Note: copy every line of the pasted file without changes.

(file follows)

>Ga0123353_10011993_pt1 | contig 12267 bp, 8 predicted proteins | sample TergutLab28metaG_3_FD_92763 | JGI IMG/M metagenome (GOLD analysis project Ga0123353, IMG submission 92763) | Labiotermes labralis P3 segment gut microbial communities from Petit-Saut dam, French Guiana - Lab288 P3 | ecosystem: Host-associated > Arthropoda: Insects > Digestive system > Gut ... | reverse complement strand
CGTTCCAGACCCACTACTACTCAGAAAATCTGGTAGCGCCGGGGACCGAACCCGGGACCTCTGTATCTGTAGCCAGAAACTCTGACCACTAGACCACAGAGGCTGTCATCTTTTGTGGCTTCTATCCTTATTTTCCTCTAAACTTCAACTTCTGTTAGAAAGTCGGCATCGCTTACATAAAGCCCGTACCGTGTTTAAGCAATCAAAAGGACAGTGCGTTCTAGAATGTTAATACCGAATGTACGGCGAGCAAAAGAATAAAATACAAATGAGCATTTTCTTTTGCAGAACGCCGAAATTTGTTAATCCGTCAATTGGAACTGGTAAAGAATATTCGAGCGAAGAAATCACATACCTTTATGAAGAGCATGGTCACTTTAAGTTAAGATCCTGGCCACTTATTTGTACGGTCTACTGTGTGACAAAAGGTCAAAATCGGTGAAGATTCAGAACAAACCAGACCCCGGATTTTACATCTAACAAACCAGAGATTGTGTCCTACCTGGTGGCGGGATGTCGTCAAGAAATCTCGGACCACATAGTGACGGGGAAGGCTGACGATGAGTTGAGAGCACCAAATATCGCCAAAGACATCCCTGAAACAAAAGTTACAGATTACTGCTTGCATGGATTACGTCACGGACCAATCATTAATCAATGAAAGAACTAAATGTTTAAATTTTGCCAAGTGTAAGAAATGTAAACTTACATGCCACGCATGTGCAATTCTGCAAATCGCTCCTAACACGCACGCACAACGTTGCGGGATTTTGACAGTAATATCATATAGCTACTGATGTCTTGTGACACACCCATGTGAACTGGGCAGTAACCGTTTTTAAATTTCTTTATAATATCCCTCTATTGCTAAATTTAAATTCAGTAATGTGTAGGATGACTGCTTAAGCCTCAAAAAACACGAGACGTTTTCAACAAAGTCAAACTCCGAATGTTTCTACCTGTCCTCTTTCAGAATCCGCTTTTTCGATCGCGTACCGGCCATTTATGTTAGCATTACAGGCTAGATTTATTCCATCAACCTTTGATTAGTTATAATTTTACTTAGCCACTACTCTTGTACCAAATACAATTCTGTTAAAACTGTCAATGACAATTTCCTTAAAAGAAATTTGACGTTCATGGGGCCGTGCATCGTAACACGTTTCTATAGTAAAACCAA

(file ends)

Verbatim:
>Ga0123353_10011993_pt1 | contig 12267 bp, 8 predicted proteins | sample TergutLab28metaG_3_FD_92763 | JGI IMG/M metagenome (GOLD analysis project Ga0123353, IMG submission 92763) | Labiotermes labralis P3 segment gut microbial communities from Petit-Saut dam, French Guiana - Lab288 P3 | ecosystem: Host-associated > Arthropoda: Insects > Digestive system > Gut ... | reverse complement strand
CGTTCCAGACCCACTACTACTCAGAAAATCTGGTAGCGCCGGGGACCGAACCCGGGACCTCTGTATCTGTAGCCAGAAACTCTGACCACTAGACCACAGAGGCTGTCATCTTTTGTGGCTTCTATCCTTATTTTCCTCTAAACTTCAACTTCTGTTAGAAAGTCGGCATCGCTTACATAAAGCCCGTACCGTGTTTAAGCAATCAAAAGGACAGTGCGTTCTAGAATGTTAATACCGAATGTACGGCGAGCAAAAGAATAAAATACAAATGAGCATTTTCTTTTGCAGAACGCCGAAATTTGTTAATCCGTCAATTGGAACTGGTAAAGAATATTCGAGCGAAGAAATCACATACCTTTATGAAGAGCATGGTCACTTTAAGTTAAGATCCTGGCCACTTATTTGTACGGTCTACTGTGTGACAAAAGGTCAAAATCGGTGAAGATTCAGAACAAACCAGACCCCGGATTTTACATCTAACAAACCAGAGATTGTGTCCTACCTGGTGGCGGGATGTCGTCAAGAAATCTCGGACCACATAGTGACGGGGAAGGCTGACGATGAGTTGAGAGCACCAAATATCGCCAAAGACATCCCTGAAACAAAAGTTACAGATTACTGCTTGCATGGATTACGTCACGGACCAATCATTAATCAATGAAAGAACTAAATGTTTAAATTTTGCCAAGTGTAAGAAATGTAAACTTACATGCCACGCATGTGCAATTCTGCAAATCGCTCCTAACACGCACGCACAACGTTGCGGGATTTTGACAGTAATATCATATAGCTACTGATGTCTTGTGACACACCCATGTGAACTGGGCAGTAACCGTTTTTAAATTTCTTTATAATATCCCTCTATTGCTAAATTTAAATTCAGTAATGTGTAGGATGACTGCTTAAGCCTCAAAAAACACGAGACGTTTTCAACAAAGTCAAACTCCGAATGTTTCTACCTGTCCTCTTTCAGAATCCGCTTTTTCGATCGCGTACCGGCCATTTATGTTAGCATTACAGGCTAGATTTATTCCATCAACCTTTGATTAGTTATAATTTTACTTAGCCACTACTCTTGTACCAAATACAATTCTGTTAAAACTGTCAATGACAATTTCCTTAAAAGAAATTTGACGTTCATGGGGCCGTGCATCGTAACACGTTTCTATAGTAAAACCAA